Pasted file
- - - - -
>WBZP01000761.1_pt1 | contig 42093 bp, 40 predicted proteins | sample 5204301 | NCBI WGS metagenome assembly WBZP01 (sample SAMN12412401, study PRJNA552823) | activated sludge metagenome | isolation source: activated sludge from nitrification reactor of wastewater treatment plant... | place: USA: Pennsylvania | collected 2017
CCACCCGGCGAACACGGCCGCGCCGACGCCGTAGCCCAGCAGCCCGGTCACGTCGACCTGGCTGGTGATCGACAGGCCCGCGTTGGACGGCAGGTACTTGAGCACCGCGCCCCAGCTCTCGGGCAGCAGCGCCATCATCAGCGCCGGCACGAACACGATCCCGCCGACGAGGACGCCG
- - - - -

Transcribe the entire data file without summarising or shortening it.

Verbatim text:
>WBZP01000761.1_pt1 | contig 42093 bp, 40 predicted proteins | sample 5204301 | NCBI WGS metagenome assembly WBZP01 (sample SAMN12412401, study PRJNA552823) | activated sludge metagenome | isolation source: activated sludge from nitrification reactor of wastewater treatment plant... | place: USA: Pennsylvania | collected 2017
CCACCCGGCGAACACGGCCGCGCCGACGCCGTAGCCCAGCAGCCCGGTCACGTCGACCTGGCTGGTGATCGACAGGCCCGCGTTGGACGGCAGGTACTTGAGCACCGCGCCCCAGCTCTCGGGCAGCAGCGCCATCATCAGCGCCGGCACGAACACGATCCCGCCGACGAGGACGCCG